Proteomic identification of glutamine synthetase as a differential marker for oligodendrogliomas and astrocytomas

Laboratory investigation

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Object

Astrocytomas and oligodendrogliomas are primary CNS tumors that remain a challenge to differentiate histologically because of their morphological variability and because there is a lack of reliable differential diagnostic markers. To identify proteins that are differentially expressed between astrocytomas and oligodendrogliomas, the authors analyzed the proteomic expression patterns and identified uniquely expressed proteins in these neoplasms.

Methods

Proteomes of astrocytomas and oligodendrogliomas were analyzed using 2D gel electrophoresis and subsequent computerized gel analysis to detect differentially expressed proteins. The proteins were identified using high-performance liquid chromatography accompanied by tandem mass spectrometry. To determine the role of the differentially expressed proteins in astrocytes, undifferentiated glial cell cultures were treated with dibutyryl–cyclic adenosine monophosphate (cAMP).

Results

Two-dimensional gel electrophoresis revealed that glutamine synthetase was differentially expressed in astrocytomas and oligodendrogliomas. Western blot and immunohistochemical analyses confirmed the increased expression of glutamine synthetase in astrocytomas compared with oligodendrogliomas. Whereas glutamine synthetase expression was demonstrated across all grades of astrocytomas (Grade II–IV [15 tumors]) and oligoastrocytomas (4 tumors), it was expressed in only 1 oligodendroglioma (6% [16 tumors]). Treatment of undifferentiated glial cell cultures with dibutyryl-cAMP resulted in astrocyte differentiation that was associated with increased levels of glial fibrillary acidic protein and glutamine synthetase.

Conclusions

These data indicate that glutamine synthetase expression can be used to distinguish astrocytic from oligodendroglial tumors and may play a role in the pathogenesis of astrocytomas.

Abbreviations used in this paper: cAMP = cyclic adenosine monophosphate; GFAP = glial fibrillary acidic protein; HPLC = high-performance liquid chromatography; PAGE = polyacrylamide gel electrophoresis; SDS = sodium dodecyl sulfate.

Article Information

* Drs. Zhuang and Qi contributed equally to this work.

Address correspondence to: Zhengping Zhuang, M.D., Ph.D, Surgical Neurology Branch, National Institute of Neurological Disorders and Stroke, National Institutes of Health, 10 Center Drive, Building 10, Room 3D20, Bethesda, Maryland 20892-1414. email: zhuangp@ninds.nih.gov.

Please include this information when citing this paper: published online June 17, 2011; DOI: 10.3171/2011.5.JNS11451.

© AANS, except where prohibited by US copyright law.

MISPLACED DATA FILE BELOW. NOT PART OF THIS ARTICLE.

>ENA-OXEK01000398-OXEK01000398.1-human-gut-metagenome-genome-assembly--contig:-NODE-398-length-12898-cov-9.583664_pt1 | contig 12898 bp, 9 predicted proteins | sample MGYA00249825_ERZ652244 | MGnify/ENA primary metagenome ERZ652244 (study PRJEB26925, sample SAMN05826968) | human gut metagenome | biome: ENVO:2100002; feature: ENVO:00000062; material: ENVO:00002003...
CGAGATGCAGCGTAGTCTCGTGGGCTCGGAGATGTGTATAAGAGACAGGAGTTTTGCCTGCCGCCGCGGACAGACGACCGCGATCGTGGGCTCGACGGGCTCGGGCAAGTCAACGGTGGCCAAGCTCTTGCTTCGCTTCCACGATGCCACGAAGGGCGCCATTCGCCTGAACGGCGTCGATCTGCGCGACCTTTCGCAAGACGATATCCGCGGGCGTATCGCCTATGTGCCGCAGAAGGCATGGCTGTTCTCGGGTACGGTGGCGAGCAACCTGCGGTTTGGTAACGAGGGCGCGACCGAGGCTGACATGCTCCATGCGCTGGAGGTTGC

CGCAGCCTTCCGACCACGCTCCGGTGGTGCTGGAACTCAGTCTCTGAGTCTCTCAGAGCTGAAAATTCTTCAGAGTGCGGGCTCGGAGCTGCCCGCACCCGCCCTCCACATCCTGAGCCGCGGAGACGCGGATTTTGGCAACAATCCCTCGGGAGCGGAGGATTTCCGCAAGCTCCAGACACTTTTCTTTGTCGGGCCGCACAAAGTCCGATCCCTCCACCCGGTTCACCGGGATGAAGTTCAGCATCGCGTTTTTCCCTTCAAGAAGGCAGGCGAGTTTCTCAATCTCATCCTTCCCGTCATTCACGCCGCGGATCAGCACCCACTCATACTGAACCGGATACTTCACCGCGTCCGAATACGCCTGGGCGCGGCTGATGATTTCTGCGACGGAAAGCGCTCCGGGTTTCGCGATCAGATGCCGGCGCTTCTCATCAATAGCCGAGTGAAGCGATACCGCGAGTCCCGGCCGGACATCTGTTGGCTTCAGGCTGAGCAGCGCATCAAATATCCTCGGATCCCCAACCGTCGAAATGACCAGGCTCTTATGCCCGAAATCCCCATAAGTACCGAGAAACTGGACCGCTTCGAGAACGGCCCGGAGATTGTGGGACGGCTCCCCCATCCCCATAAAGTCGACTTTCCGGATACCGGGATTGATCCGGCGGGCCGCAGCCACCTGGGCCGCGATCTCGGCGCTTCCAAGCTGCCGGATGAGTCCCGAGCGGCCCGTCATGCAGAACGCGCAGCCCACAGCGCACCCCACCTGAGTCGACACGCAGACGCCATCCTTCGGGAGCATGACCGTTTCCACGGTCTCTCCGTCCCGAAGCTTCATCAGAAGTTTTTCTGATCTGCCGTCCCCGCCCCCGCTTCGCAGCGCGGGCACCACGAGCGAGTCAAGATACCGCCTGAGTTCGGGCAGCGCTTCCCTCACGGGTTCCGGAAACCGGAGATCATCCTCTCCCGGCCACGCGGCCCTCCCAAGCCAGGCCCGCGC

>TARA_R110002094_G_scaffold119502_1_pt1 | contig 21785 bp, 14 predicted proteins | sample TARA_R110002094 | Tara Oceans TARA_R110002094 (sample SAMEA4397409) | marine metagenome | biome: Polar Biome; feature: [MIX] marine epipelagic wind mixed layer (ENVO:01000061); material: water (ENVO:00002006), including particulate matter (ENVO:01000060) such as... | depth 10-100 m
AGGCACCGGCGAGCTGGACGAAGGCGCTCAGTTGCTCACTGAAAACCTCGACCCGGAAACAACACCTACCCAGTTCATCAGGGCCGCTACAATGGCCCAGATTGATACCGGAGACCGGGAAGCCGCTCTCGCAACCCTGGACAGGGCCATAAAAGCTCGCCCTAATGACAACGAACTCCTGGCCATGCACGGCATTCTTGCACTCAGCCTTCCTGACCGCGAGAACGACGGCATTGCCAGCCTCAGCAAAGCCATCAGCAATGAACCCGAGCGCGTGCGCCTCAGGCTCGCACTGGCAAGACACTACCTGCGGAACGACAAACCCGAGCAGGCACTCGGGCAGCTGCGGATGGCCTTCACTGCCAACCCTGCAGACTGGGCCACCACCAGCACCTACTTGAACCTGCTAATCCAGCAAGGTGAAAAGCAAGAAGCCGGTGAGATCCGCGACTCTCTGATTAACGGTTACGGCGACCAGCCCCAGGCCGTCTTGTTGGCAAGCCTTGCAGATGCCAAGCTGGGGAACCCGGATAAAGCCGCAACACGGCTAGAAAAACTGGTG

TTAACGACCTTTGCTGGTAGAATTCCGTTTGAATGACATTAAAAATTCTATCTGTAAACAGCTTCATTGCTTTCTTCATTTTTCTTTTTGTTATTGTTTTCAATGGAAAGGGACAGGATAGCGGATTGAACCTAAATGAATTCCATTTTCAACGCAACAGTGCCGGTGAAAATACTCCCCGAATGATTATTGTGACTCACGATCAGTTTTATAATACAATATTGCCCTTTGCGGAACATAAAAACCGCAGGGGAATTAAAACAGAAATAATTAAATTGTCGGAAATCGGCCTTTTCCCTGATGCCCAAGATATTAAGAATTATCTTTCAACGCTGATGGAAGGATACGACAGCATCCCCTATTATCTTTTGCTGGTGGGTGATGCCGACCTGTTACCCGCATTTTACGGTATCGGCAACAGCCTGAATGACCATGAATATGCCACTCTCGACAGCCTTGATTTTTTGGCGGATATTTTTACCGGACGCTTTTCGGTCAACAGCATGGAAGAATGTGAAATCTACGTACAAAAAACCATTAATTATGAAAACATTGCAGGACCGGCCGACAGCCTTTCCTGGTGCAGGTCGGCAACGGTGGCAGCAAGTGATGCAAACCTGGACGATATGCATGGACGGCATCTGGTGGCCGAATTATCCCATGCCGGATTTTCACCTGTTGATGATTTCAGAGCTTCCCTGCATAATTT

Headings

Figures

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    Proteomic comparison through 2D-PAGE. The proteomes of 3 WHO Grade II oligodendrogliomas and astrocytomas were resolved using 2D-PAGE and visualized through silver staining. Two representative gels are displayed. Arrowheads highlight differential proteins found across all samples analyzed.

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    Schematic of glutamine synthetase reaction in the CNS. When expressed in astrocytes, glutamine synthetase is responsible for converting extracellular glutamate into glutamine through adenosine triphosphate hydrolysis and amination. This reaction is critical for ammonia metabolism in the CNS and also plays an important role in the recycling of glutamate as a neurotransmitter or production of glutamine for other metabolic or signaling activities.

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    Western blot analysis comparing 3 WHO Grade II oligodendrogliomas and astrocytomas. A: Glutamine synthetase is expressed at higher levels in the astrocytomas. B: Glutamine synthetase expression is maintained across astrocytomas spanning WHO Grades II–IV.

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    Immunohistochemical results. A: When staining normal brain, glutamine synthetase has a diffuse staining pattern. However, within astrocytomas, glutamine synthetase staining reveals individual cell bodies and stains a majority of the tumors cells within the sample. Little to no staining was observed in the majority of oligodendrogliomas. B: Within serially cut sections of formalin-fixed paraffin-embedded mixed oligoastrocytomas, glutamine synthetase staining was able to resolve individual tumor cells better than GFAP and also demonstrated higher selectivity in excluding tumor cells that had morphological traits traditionally associated with neoplastic oligodendroglia (row 2, column 3). Original magnification × 10.

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    A: In murine primary astrocyte progenitor cells, glutamine synthetase (GS) is expressed in higher levels than GFAP and its level increases after cells are prompted to differentiate through treatment with dibutyryl-cAMP (dbcAMP). B: Immunofluorescent staining showing that glutamine synthetase and GFAP are highly expressed in terminal differentiated astrocytes. Bar = 10 mm. C: Immunofluorescent staining demonstrating glutamine synthetase widely expressed in glial cells in brain, whereas GFAP expression is only seen in a small population of glial cells. Bar = 50 μm.

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